Kniphofia - redhot poker - Flagstaff Arizona

12 Interesting Facts About Poker Plant (Kniphofia)

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The poker plant, also known as torch lily or red hot poker, is an eye-catching flower known for its vibrant, poker-like blooms. Here are 12 fascinating facts about this unique plant:

1. Its Scientific Name Comes from an 18th Century Botanist

The genus name “Kniphofia” honors German physician and botanist Johann Hieronymus Kniphof (1704–1763), who specialized in studying aloes and other succulents. The name was given in 1794 by English botanist James Edward Smith.

2. It Grows Wild in Africa and Madagascar

Kniphofias originate from Africa and Madagascar. Species are found growing wild in grasslands and mountainsides from South Africa north to Ethiopia. They thrive in hot, dry areas.

3. The Flowers Emerge from Tough, Grass-Like Foliage

The poker plant grows from a clump of tough, grassy leaves. The foliage remains neat all season. As the flower spikes emerge, they provide a nice contrast in texture.

4. The Bloom Shape Gave Rise to Its Common Name

The flowers feature a unique tubular shape with color that graduates from green to yellow to red. This distinctive form inspired its common monikers “poker plant” and “torch lily.” The blooms do indeed resemble glowing red pokers or upright torches!

Kniphofia Species

5. Flower Color Varies by Variety

While red and orange blooms may be the most common, poker plant flowers come in a range of shades. These include red, orange, yellow, coral, and bi-colors. New varieties offer expanded options like pale yellow and lime green.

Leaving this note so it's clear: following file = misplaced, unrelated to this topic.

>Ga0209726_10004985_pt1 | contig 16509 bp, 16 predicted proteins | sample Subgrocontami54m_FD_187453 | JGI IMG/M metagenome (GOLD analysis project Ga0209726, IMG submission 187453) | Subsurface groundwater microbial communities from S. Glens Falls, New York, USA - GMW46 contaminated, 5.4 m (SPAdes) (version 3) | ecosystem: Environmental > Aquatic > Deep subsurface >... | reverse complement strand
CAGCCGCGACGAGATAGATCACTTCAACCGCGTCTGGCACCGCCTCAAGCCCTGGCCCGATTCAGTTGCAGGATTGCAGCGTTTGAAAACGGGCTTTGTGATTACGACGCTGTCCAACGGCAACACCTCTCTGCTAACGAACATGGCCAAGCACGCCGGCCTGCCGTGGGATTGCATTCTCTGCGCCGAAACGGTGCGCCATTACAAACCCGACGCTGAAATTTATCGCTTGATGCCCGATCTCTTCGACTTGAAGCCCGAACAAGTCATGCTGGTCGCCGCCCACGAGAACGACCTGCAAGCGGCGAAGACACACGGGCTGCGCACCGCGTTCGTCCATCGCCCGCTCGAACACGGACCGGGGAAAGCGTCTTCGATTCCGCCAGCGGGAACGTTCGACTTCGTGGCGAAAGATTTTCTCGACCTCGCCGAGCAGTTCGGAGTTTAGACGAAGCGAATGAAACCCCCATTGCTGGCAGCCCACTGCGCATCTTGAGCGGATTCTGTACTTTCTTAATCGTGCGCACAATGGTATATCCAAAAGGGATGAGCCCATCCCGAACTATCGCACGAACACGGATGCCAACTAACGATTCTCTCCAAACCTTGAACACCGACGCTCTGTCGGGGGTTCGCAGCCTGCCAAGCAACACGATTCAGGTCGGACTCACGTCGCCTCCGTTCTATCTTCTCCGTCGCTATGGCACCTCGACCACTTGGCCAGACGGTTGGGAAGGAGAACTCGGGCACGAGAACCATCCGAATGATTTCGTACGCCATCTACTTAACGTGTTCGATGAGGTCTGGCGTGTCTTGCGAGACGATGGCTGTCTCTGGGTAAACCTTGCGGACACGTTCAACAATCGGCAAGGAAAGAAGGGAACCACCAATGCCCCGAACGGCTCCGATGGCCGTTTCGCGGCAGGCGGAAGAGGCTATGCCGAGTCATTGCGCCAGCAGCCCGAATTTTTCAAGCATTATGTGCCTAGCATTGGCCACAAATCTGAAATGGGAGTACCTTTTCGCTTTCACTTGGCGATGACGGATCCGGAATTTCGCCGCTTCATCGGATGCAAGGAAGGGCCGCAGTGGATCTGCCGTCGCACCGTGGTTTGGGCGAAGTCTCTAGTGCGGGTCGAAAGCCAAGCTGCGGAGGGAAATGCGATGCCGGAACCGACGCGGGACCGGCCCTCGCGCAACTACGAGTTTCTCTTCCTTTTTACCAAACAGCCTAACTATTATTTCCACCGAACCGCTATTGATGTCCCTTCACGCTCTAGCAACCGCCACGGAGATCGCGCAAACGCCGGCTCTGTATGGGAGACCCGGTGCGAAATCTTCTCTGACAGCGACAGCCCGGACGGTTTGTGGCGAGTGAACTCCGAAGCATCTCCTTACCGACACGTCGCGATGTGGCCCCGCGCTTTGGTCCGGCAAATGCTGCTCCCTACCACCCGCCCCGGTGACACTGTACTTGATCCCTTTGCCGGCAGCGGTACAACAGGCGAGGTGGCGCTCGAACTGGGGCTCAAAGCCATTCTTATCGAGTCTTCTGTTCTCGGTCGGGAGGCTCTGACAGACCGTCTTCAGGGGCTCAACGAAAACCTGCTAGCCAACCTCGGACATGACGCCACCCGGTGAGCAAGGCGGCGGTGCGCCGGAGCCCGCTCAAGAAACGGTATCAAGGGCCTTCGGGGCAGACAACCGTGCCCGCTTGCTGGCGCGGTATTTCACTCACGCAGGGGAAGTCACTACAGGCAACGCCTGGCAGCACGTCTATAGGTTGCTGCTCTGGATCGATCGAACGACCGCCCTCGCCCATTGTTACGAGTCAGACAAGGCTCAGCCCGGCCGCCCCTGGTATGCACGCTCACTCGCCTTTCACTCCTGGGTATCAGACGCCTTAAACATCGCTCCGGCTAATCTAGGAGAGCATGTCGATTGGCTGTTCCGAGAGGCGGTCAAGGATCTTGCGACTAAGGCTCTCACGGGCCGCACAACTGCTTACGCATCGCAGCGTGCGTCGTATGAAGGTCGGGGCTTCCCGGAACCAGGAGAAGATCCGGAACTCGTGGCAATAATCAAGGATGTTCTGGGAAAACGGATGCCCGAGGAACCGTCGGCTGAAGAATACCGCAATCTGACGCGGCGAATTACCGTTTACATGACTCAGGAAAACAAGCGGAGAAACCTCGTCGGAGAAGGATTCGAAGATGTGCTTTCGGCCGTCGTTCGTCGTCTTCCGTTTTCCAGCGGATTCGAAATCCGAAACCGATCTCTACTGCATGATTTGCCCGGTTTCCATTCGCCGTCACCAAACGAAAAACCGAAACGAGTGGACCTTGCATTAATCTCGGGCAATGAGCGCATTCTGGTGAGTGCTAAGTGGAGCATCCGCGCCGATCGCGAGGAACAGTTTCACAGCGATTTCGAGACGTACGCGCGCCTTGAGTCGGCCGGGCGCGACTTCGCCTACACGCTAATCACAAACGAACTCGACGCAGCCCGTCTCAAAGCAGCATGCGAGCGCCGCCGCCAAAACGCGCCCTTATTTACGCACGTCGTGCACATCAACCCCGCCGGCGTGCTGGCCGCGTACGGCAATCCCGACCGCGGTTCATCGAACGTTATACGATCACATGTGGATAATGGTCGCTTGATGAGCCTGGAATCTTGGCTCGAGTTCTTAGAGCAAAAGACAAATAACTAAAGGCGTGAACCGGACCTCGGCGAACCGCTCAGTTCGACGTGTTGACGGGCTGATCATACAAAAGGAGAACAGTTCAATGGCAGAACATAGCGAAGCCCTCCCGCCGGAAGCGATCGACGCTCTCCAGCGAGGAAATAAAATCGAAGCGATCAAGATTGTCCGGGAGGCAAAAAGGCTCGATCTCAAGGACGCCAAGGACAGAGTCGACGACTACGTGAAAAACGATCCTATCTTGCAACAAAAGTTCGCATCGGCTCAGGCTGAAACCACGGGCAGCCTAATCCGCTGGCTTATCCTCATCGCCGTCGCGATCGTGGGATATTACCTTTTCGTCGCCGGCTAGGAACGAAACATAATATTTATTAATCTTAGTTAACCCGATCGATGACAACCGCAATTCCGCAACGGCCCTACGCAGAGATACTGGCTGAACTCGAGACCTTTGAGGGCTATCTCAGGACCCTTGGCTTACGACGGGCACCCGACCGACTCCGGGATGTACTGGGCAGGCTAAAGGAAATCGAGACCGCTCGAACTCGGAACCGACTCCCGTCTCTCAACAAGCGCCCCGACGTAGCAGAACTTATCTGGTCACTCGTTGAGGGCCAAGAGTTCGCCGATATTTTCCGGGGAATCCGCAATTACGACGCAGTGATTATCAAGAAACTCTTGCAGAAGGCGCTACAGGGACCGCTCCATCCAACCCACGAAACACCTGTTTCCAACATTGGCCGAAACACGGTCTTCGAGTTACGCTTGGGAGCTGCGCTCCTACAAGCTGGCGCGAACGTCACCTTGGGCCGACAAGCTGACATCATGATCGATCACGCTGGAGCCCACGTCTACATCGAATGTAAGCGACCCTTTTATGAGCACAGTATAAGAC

6. It Was Once Used to Treat Snake Bites

In Africa, the poker plant has a history of use in herbal medicine. The roots were utilized by indigenous peoples to treat snake bites. However, the plant has toxicity concerns and its medicinal use is no longer recommended.

7. It’s Toxic to Grazing Animals

While appreciated for its beauty, Kniphofia contains toxins that make it dangerous for livestock. Cattle and horses should not graze areas where poker plants are grown. The toxins can cause liver damage if consumed.

8. It’s Ideal for Cut Flower Arrangements

Thanks to its long straight stems and lasting blooms, the torch lily serves wonderfully as a cut flower. The unique shape provides nice vertical interest. Florists love using it in bold summer arrangements.

9. Some Species Bloom for Months

While individual flowers only last a few weeks, some Kniphofia species provide months of color. As flowers fade, new buds emerge on spikes through summer and into fall. This extends the landscape impact.

10. It’s Easy to Grow in the Right Conditions

Given proper site selection, poker plants are relatively easygoing. They need full sun and very well-drained soil. Avoid soggy locations. Beyond that, they’re quite drought and heat tolerant once established.

11. The Roots Should Not Be Disturbed

Because they resent root disturbance, it’s best to plant poker plants in a permanent spot and avoid moving them. Give them room to expand, or contain roots via rhizome barriers. Dividing clumps is not recommended.

12. They Make Great Accent Plants

With their spiky texture and fiery hues, red hot pokers shine as accent plants. They look fantastic combined with cool-toned flowers like lavender or blue salvia. Use them to add pops of color to beds, borders, and containers.

With its exotic origins and sizzling blooms, the poker plant brings vibrant flair to gardens. Give Kniphofias a try this summer if you like flowers that make a bold statement!


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